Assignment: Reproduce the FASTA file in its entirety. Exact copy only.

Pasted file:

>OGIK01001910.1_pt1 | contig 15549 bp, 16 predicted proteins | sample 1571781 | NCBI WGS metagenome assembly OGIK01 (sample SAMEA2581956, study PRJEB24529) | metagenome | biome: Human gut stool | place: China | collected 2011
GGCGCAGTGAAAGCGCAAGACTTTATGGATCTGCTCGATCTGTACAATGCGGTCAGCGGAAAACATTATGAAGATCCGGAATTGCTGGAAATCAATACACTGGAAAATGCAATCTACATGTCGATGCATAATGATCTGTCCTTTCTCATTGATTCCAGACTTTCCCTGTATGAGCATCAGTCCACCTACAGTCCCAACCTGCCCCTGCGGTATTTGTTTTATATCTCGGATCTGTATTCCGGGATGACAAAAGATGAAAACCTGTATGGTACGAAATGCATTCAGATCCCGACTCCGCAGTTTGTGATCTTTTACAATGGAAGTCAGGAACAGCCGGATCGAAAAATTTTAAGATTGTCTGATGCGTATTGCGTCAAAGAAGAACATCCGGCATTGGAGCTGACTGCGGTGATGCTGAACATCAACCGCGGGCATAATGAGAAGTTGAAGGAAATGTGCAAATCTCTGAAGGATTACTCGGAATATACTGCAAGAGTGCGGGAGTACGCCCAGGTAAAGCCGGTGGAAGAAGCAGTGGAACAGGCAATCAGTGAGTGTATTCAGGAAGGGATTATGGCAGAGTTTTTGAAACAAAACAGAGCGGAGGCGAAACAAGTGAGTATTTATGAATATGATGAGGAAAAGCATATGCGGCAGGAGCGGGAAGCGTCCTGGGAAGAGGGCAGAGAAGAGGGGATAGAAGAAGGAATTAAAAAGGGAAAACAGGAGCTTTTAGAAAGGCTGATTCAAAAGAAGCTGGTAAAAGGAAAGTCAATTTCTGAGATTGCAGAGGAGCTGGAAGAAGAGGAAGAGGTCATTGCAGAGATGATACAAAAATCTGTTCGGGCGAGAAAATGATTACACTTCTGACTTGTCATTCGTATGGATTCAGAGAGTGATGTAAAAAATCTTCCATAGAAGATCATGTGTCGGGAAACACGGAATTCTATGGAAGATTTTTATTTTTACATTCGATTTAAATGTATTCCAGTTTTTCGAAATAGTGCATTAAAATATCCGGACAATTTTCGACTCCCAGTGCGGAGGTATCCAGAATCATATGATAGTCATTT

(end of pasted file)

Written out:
>OGIK01001910.1_pt1 | contig 15549 bp, 16 predicted proteins | sample 1571781 | NCBI WGS metagenome assembly OGIK01 (sample SAMEA2581956, study PRJEB24529) | metagenome | biome: Human gut stool | place: China | collected 2011
GGCGCAGTGAAAGCGCAAGACTTTATGGATCTGCTCGATCTGTACAATGCGGTCAGCGGAAAACATTATGAAGATCCGGAATTGCTGGAAATCAATACACTGGAAAATGCAATCTACATGTCGATGCATAATGATCTGTCCTTTCTCATTGATTCCAGACTTTCCCTGTATGAGCATCAGTCCACCTACAGTCCCAACCTGCCCCTGCGGTATTTGTTTTATATCTCGGATCTGTATTCCGGGATGACAAAAGATGAAAACCTGTATGGTACGAAATGCATTCAGATCCCGACTCCGCAGTTTGTGATCTTTTACAATGGAAGTCAGGAACAGCCGGATCGAAAAATTTTAAGATTGTCTGATGCGTATTGCGTCAAAGAAGAACATCCGGCATTGGAGCTGACTGCGGTGATGCTGAACATCAACCGCGGGCATAATGAGAAGTTGAAGGAAATGTGCAAATCTCTGAAGGATTACTCGGAATATACTGCAAGAGTGCGGGAGTACGCCCAGGTAAAGCCGGTGGAAGAAGCAGTGGAACAGGCAATCAGTGAGTGTATTCAGGAAGGGATTATGGCAGAGTTTTTGAAACAAAACAGAGCGGAGGCGAAACAAGTGAGTATTTATGAATATGATGAGGAAAAGCATATGCGGCAGGAGCGGGAAGCGTCCTGGGAAGAGGGCAGAGAAGAGGGGATAGAAGAAGGAATTAAAAAGGGAAAACAGGAGCTTTTAGAAAGGCTGATTCAAAAGAAGCTGGTAAAAGGAAAGTCAATTTCTGAGATTGCAGAGGAGCTGGAAGAAGAGGAAGAGGTCATTGCAGAGATGATACAAAAATCTGTTCGGGCGAGAAAATGATTACACTTCTGACTTGTCATTCGTATGGATTCAGAGAGTGATGTAAAAAATCTTCCATAGAAGATCATGTGTCGGGAAACACGGAATTCTATGGAAGATTTTTATTTTTACATTCGATTTAAATGTATTCCAGTTTTTCGAAATAGTGCATTAAAATATCCGGACAATTTTCGACTCCCAGTGCGGAGGTATCCAGAATCATATGATAGTCATTT